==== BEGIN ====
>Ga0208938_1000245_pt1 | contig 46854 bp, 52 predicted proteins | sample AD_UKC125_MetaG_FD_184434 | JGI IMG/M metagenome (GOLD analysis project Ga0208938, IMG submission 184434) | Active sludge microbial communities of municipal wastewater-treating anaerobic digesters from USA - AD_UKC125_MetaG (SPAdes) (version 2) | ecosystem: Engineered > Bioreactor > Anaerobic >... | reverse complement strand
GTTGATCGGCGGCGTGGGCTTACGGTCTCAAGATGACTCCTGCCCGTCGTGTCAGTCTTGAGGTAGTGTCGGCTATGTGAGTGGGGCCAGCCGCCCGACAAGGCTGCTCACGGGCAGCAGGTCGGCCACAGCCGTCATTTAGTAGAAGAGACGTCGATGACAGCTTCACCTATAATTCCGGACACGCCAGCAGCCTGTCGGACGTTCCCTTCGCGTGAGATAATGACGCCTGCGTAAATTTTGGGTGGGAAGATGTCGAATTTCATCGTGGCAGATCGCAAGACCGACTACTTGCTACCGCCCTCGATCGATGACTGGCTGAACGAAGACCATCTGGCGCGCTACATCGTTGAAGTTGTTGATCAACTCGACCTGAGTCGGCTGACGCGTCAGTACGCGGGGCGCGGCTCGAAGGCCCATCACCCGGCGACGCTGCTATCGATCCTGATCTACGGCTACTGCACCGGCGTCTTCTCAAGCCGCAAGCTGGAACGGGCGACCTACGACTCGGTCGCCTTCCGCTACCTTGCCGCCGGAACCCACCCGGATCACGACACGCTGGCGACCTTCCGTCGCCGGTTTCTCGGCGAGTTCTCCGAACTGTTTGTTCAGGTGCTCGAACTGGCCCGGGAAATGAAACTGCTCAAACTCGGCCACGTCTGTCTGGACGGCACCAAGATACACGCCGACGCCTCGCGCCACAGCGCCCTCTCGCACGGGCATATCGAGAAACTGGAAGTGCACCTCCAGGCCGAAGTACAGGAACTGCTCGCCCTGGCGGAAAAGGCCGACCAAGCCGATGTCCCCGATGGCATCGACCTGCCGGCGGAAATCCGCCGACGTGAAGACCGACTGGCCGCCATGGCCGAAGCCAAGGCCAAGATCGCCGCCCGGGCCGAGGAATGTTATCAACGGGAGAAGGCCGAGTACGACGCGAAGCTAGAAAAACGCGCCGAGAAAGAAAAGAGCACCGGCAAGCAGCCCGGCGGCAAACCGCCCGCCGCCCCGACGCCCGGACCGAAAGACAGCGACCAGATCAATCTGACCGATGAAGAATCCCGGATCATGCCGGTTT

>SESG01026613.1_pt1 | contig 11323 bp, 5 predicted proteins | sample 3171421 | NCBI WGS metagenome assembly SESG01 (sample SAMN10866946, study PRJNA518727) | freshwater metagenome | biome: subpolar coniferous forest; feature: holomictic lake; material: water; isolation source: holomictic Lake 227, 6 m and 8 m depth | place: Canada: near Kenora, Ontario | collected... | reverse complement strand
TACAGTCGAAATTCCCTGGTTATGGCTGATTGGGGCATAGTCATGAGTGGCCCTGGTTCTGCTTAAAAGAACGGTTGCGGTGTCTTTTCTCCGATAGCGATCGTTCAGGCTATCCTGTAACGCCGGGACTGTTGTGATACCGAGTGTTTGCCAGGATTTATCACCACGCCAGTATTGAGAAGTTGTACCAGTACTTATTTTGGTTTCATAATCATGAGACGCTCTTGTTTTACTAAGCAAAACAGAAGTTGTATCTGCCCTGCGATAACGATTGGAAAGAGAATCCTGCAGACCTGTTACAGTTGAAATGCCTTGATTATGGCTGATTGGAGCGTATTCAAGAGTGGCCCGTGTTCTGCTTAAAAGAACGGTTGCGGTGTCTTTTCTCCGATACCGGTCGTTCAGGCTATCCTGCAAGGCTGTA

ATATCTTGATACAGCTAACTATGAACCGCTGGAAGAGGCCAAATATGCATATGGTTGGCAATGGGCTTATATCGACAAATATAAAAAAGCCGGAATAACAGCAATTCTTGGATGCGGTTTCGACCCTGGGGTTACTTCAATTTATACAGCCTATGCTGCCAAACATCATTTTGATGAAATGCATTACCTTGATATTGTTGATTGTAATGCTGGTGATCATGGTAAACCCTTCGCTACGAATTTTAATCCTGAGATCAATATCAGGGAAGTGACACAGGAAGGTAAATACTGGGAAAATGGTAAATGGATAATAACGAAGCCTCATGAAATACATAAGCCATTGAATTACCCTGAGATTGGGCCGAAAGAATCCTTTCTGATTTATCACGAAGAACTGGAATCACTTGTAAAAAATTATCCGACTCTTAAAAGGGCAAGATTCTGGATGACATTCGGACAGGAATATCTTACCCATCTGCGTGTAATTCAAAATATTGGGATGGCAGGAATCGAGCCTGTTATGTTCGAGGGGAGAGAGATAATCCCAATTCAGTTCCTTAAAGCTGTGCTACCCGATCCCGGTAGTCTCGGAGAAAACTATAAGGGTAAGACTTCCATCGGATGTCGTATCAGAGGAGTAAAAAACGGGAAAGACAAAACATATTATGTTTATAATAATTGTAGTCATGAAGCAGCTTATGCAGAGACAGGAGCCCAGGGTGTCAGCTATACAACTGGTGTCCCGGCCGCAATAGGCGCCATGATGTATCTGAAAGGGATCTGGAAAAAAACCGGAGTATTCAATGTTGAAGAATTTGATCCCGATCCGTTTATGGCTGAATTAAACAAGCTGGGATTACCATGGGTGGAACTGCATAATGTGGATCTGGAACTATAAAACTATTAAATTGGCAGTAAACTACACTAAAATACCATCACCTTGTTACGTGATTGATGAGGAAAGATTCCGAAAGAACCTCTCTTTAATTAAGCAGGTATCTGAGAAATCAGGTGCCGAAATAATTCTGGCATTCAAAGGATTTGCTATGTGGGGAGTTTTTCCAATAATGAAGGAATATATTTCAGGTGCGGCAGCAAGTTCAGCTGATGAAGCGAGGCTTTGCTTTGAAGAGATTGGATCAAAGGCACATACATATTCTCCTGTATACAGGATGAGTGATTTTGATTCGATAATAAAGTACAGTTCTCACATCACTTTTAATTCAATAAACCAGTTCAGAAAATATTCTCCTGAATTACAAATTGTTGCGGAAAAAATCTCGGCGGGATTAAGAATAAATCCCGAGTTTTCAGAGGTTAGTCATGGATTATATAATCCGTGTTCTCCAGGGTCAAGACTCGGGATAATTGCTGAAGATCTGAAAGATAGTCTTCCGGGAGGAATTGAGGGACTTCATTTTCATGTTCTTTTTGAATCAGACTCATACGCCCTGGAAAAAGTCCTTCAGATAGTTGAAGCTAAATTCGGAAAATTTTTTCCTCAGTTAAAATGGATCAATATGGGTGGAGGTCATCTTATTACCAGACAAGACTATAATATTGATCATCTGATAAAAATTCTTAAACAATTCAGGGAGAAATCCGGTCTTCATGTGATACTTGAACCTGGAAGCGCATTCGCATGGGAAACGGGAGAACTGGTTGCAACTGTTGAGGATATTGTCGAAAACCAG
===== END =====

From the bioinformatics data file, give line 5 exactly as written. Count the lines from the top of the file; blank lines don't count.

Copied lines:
ATATCTTGATACAGCTAACTATGAACCGCTGGAAGAGGCCAAATATGCATATGGTTGGCAATGGGCTTATATCGACAAATATAAAAAAGCCGGAATAACAGCAATTCTTGGATGCGGTTTCGACCCTGGGGTTACTTCAATTTATACAGCCTATGCTGCCAAACATCATTTTGATGAAATGCATTACCTTGATATTGTTGATTGTAATGCTGGTGATCATGGTAAACCCTTCGCTACGAATTTTAATCCTGAGATCAATATCAGGGAAGTGACACAGGAAGGTAAATACTGGGAAAATGGTAAATGGATAATAACGAAGCCTCATGAAATACATAAGCCATTGAATTACCCTGAGATTGGGCCGAAAGAATCCTTTCTGATTTATCACGAAGAACTGGAATCACTTGTAAAAAATTATCCGACTCTTAAAAGGGCAAGATTCTGGATGACATTCGGACAGGAATATCTTACCCATCTGCGTGTAATTCAAAATATTGGGATGGCAGGAATCGAGCCTGTTATGTTCGAGGGGAGAGAGATAATCCCAATTCAGTTCCTTAAAGCTGTGCTACCCGATCCCGGTAGTCTCGGAGAAAACTATAAGGGTAAGACTTCCATCGGATGTCGTATCAGAGGAGTAAAAAACGGGAAAGACAAAACATATTATGTTTATAATAATTGTAGTCATGAAGCAGCTTATGCAGAGACAGGAGCCCAGGGTGTCAGCTATACAACTGGTGTCCCGGCCGCAATAGGCGCCATGATGTATCTGAAAGGGATCTGGAAAAAAACCGGAGTATTCAATGTTGAAGAATTTGATCCCGATCCGTTTATGGCTGAATTAAACAAGCTGGGATTACCATGGGTGGAACTGCATAATGTGGATCTGGAACTATAAAACTATTAAATTGGCAGTAAACTACACTAAAATACCATCACCTTGTTACGTGATTGATGAGGAAAGATTCCGAAAGAACCTCTCTTTAATTAAGCAGGTATCTGAGAAATCAGGTGCCGAAATAATTCTGGCATTCAAAGGATTTGCTATGTGGGGAGTTTTTCCAATAATGAAGGAATATATTTCAGGTGCGGCAGCAAGTTCAGCTGATGAAGCGAGGCTTTGCTTTGAAGAGATTGGATCAAAGGCACATACATATTCTCCTGTATACAGGATGAGTGATTTTGATTCGATAATAAAGTACAGTTCTCACATCACTTTTAATTCAATAAACCAGTTCAGAAAATATTCTCCTGAATTACAAATTGTTGCGGAAAAAATCTCGGCGGGATTAAGAATAAATCCCGAGTTTTCAGAGGTTAGTCATGGATTATATAATCCGTGTTCTCCAGGGTCAAGACTCGGGATAATTGCTGAAGATCTGAAAGATAGTCTTCCGGGAGGAATTGAGGGACTTCATTTTCATGTTCTTTTTGAATCAGACTCATACGCCCTGGAAAAAGTCCTTCAGATAGTTGAAGCTAAATTCGGAAAATTTTTTCCTCAGTTAAAATGGATCAATATGGGTGGAGGTCATCTTATTACCAGACAAGACTATAATATTGATCATCTGATAAAAATTCTTAAACAATTCAGGGAGAAATCCGGTCTTCATGTGATACTTGAACCTGGAAGCGCATTCGCATGGGAAACGGGAGAACTGGTTGCAACTGTTGAGGATATTGTCGAAAACCAG